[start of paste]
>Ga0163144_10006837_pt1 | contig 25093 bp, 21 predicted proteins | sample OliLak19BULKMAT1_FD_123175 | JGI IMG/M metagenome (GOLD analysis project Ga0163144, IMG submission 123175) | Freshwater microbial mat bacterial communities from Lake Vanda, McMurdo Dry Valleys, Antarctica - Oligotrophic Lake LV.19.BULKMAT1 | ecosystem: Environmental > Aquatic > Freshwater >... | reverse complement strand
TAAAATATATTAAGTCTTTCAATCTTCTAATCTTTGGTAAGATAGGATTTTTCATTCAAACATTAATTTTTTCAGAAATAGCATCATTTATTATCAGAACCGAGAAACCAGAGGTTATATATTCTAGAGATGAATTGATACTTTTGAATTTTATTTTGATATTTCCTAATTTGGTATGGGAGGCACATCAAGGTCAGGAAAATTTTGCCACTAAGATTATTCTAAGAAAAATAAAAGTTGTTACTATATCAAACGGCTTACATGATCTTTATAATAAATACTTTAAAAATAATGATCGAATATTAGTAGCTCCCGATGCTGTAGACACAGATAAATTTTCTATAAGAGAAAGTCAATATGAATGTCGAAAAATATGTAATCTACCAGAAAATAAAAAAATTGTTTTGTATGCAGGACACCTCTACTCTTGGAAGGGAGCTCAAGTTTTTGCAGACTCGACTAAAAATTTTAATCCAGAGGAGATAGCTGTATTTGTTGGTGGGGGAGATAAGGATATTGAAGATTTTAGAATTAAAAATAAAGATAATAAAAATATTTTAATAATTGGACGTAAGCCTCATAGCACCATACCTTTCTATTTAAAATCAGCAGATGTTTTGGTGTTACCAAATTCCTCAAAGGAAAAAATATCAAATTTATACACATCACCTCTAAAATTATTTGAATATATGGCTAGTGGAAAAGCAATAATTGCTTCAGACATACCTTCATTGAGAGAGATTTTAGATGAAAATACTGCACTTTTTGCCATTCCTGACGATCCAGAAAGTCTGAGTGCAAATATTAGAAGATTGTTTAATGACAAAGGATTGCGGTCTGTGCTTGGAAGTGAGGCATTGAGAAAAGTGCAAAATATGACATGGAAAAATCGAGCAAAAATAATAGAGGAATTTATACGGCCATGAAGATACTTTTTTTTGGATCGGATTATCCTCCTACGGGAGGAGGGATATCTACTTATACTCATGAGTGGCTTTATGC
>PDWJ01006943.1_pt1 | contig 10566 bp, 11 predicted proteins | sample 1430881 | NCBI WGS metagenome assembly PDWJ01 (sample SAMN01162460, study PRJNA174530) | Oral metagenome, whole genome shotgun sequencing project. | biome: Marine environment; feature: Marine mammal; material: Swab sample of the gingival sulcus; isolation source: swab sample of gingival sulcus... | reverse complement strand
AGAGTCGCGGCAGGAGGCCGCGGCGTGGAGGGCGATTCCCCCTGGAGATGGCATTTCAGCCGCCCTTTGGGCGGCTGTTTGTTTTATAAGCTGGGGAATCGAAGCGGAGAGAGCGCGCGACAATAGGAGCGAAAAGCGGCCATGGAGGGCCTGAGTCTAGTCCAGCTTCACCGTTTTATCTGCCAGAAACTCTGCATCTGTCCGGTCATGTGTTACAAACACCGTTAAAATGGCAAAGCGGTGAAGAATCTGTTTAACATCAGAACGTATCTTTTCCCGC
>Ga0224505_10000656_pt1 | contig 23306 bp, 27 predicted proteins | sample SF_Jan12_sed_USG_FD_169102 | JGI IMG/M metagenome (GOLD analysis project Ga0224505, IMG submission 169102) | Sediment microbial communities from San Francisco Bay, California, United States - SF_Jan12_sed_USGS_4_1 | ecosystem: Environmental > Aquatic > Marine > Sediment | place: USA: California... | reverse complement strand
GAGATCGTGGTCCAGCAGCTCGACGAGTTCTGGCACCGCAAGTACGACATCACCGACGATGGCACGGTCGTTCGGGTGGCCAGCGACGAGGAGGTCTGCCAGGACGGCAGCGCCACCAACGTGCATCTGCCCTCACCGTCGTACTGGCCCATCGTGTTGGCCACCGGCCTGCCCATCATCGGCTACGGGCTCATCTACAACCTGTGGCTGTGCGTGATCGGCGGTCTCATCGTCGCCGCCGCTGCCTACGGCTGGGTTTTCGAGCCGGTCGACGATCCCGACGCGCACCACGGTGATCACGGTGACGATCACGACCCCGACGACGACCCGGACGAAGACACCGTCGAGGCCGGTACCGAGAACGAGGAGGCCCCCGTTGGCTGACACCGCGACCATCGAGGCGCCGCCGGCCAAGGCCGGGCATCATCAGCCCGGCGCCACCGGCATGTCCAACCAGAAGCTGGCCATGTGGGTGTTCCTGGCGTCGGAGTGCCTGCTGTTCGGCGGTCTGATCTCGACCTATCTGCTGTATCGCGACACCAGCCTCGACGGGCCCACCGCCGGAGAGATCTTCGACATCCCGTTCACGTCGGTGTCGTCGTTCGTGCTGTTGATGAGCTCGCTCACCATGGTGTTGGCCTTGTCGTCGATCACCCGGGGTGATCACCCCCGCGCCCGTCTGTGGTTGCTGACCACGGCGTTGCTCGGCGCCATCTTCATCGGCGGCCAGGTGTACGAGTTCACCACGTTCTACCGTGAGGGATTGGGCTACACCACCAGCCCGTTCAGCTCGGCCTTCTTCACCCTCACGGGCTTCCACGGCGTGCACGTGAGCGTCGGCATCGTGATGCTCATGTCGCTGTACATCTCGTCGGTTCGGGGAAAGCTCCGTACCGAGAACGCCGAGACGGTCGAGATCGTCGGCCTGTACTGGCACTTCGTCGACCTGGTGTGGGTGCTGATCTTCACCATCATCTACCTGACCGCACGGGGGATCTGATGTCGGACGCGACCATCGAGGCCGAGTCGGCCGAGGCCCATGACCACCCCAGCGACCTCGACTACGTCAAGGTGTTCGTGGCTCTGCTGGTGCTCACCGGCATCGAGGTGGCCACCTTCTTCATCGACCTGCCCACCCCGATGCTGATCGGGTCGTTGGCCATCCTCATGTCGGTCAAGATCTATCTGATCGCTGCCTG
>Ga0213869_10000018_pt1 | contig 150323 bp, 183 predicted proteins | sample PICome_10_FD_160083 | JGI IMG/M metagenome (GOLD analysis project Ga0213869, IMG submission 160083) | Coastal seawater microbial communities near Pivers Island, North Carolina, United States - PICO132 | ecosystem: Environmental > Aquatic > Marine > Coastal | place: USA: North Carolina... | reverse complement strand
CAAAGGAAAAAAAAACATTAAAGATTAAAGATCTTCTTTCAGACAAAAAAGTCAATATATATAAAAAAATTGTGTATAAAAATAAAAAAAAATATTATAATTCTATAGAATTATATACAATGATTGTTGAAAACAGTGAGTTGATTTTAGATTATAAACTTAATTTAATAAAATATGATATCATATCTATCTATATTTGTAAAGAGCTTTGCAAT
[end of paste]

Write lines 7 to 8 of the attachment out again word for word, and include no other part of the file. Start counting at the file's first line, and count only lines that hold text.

>Ga0213869_10000018_pt1 | contig 150323 bp, 183 predicted proteins | sample PICome_10_FD_160083 | JGI IMG/M metagenome (GOLD analysis project Ga0213869, IMG submission 160083) | Coastal seawater microbial communities near Pivers Island, North Carolina, United States - PICO132 | ecosystem: Environmental > Aquatic > Marine > Coastal | place: USA: North Carolina... | reverse complement strand
CAAAGGAAAAAAAAACATTAAAGATTAAAGATCTTCTTTCAGACAAAAAAGTCAATATATATAAAAAAATTGTGTATAAAAATAAAAAAAAATATTATAATTCTATAGAATTATATACAATGATTGTTGAAAACAGTGAGTTGATTTTAGATTATAAACTTAATTTAATAAAATATGATATCATATCTATCTATATTTGTAAAGAGCTTTGCAAT